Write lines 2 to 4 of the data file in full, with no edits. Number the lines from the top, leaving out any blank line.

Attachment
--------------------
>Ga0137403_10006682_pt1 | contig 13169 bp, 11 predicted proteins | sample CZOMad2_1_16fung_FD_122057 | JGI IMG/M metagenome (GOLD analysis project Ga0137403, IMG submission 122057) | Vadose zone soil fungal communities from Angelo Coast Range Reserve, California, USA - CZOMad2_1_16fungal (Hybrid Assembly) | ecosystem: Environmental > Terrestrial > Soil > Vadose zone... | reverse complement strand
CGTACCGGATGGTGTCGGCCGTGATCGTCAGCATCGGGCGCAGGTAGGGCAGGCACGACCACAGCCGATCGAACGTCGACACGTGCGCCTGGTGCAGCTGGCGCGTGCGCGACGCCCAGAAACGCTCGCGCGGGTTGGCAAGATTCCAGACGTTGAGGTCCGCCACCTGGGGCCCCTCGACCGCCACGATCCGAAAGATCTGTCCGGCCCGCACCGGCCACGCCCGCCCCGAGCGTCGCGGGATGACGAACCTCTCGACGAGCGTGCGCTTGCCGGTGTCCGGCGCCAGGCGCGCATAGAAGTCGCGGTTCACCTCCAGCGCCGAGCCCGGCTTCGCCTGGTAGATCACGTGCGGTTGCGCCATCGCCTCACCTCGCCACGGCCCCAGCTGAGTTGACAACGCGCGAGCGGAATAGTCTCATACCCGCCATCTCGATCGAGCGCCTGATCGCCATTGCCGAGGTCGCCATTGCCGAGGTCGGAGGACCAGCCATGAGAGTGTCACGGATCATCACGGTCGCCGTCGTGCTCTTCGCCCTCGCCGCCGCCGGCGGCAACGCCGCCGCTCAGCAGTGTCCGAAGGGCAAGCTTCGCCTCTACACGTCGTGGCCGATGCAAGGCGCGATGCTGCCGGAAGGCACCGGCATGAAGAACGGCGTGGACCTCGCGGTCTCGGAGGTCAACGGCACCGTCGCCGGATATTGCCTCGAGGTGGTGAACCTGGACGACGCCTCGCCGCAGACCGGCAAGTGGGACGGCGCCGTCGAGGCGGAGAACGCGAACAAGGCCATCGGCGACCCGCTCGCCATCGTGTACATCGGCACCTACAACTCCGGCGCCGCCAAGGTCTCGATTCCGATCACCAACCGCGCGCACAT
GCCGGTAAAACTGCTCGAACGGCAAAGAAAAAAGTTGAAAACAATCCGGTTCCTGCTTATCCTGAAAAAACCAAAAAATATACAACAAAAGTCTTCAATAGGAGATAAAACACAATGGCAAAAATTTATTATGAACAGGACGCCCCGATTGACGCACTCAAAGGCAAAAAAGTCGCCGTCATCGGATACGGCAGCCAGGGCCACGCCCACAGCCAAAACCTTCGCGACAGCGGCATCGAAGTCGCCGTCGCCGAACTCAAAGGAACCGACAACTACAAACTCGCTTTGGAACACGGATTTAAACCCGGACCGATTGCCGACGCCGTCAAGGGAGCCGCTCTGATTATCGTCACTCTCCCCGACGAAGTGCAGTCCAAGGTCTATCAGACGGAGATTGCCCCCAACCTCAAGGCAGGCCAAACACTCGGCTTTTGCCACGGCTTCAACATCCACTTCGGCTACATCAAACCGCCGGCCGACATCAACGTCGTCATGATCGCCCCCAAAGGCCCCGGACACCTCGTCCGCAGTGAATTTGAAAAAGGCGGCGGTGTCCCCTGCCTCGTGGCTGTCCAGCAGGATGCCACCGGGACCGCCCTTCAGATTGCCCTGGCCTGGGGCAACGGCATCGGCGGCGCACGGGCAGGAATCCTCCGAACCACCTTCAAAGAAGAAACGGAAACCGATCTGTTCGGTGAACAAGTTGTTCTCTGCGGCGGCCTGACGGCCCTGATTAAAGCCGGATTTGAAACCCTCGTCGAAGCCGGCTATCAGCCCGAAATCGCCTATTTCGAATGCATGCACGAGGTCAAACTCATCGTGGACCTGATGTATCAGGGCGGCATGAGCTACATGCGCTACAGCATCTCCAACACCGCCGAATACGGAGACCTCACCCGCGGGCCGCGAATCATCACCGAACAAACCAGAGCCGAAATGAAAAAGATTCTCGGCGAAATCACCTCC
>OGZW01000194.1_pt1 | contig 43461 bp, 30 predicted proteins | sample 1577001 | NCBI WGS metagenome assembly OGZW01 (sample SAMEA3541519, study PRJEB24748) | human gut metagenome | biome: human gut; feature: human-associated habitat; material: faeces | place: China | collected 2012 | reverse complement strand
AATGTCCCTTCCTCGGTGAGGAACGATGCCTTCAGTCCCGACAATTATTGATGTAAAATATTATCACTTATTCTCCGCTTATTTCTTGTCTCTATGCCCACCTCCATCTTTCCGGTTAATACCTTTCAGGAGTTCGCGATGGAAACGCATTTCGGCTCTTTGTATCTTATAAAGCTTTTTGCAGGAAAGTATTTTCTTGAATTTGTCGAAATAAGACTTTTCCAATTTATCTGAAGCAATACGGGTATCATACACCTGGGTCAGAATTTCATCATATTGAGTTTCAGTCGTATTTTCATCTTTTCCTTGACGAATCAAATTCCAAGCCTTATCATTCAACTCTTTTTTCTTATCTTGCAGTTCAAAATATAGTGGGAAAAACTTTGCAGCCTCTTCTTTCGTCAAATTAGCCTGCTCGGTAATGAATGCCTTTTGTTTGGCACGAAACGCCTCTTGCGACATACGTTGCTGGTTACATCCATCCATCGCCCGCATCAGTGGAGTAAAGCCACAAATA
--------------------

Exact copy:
CGTACCGGATGGTGTCGGCCGTGATCGTCAGCATCGGGCGCAGGTAGGGCAGGCACGACCACAGCCGATCGAACGTCGACACGTGCGCCTGGTGCAGCTGGCGCGTGCGCGACGCCCAGAAACGCTCGCGCGGGTTGGCAAGATTCCAGACGTTGAGGTCCGCCACCTGGGGCCCCTCGACCGCCACGATCCGAAAGATCTGTCCGGCCCGCACCGGCCACGCCCGCCCCGAGCGTCGCGGGATGACGAACCTCTCGACGAGCGTGCGCTTGCCGGTGTCCGGCGCCAGGCGCGCATAGAAGTCGCGGTTCACCTCCAGCGCCGAGCCCGGCTTCGCCTGGTAGATCACGTGCGGTTGCGCCATCGCCTCACCTCGCCACGGCCCCAGCTGAGTTGACAACGCGCGAGCGGAATAGTCTCATACCCGCCATCTCGATCGAGCGCCTGATCGCCATTGCCGAGGTCGCCATTGCCGAGGTCGGAGGACCAGCCATGAGAGTGTCACGGATCATCACGGTCGCCGTCGTGCTCTTCGCCCTCGCCGCCGCCGGCGGCAACGCCGCCGCTCAGCAGTGTCCGAAGGGCAAGCTTCGCCTCTACACGTCGTGGCCGATGCAAGGCGCGATGCTGCCGGAAGGCACCGGCATGAAGAACGGCGTGGACCTCGCGGTCTCGGAGGTCAACGGCACCGTCGCCGGATATTGCCTCGAGGTGGTGAACCTGGACGACGCCTCGCCGCAGACCGGCAAGTGGGACGGCGCCGTCGAGGCGGAGAACGCGAACAAGGCCATCGGCGACCCGCTCGCCATCGTGTACATCGGCACCTACAACTCCGGCGCCGCCAAGGTCTCGATTCCGATCACCAACCGCGCGCACAT
GCCGGTAAAACTGCTCGAACGGCAAAGAAAAAAGTTGAAAACAATCCGGTTCCTGCTTATCCTGAAAAAACCAAAAAATATACAACAAAAGTCTTCAATAGGAGATAAAACACAATGGCAAAAATTTATTATGAACAGGACGCCCCGATTGACGCACTCAAAGGCAAAAAAGTCGCCGTCATCGGATACGGCAGCCAGGGCCACGCCCACAGCCAAAACCTTCGCGACAGCGGCATCGAAGTCGCCGTCGCCGAACTCAAAGGAACCGACAACTACAAACTCGCTTTGGAACACGGATTTAAACCCGGACCGATTGCCGACGCCGTCAAGGGAGCCGCTCTGATTATCGTCACTCTCCCCGACGAAGTGCAGTCCAAGGTCTATCAGACGGAGATTGCCCCCAACCTCAAGGCAGGCCAAACACTCGGCTTTTGCCACGGCTTCAACATCCACTTCGGCTACATCAAACCGCCGGCCGACATCAACGTCGTCATGATCGCCCCCAAAGGCCCCGGACACCTCGTCCGCAGTGAATTTGAAAAAGGCGGCGGTGTCCCCTGCCTCGTGGCTGTCCAGCAGGATGCCACCGGGACCGCCCTTCAGATTGCCCTGGCCTGGGGCAACGGCATCGGCGGCGCACGGGCAGGAATCCTCCGAACCACCTTCAAAGAAGAAACGGAAACCGATCTGTTCGGTGAACAAGTTGTTCTCTGCGGCGGCCTGACGGCCCTGATTAAAGCCGGATTTGAAACCCTCGTCGAAGCCGGCTATCAGCCCGAAATCGCCTATTTCGAATGCATGCACGAGGTCAAACTCATCGTGGACCTGATGTATCAGGGCGGCATGAGCTACATGCGCTACAGCATCTCCAACACCGCCGAATACGGAGACCTCACCCGCGGGCCGCGAATCATCACCGAACAAACCAGAGCCGAAATGAAAAAGATTCTCGGCGAAATCACCTCC
>OGZW01000194.1_pt1 | contig 43461 bp, 30 predicted proteins | sample 1577001 | NCBI WGS metagenome assembly OGZW01 (sample SAMEA3541519, study PRJEB24748) | human gut metagenome | biome: human gut; feature: human-associated habitat; material: faeces | place: China | collected 2012 | reverse complement strand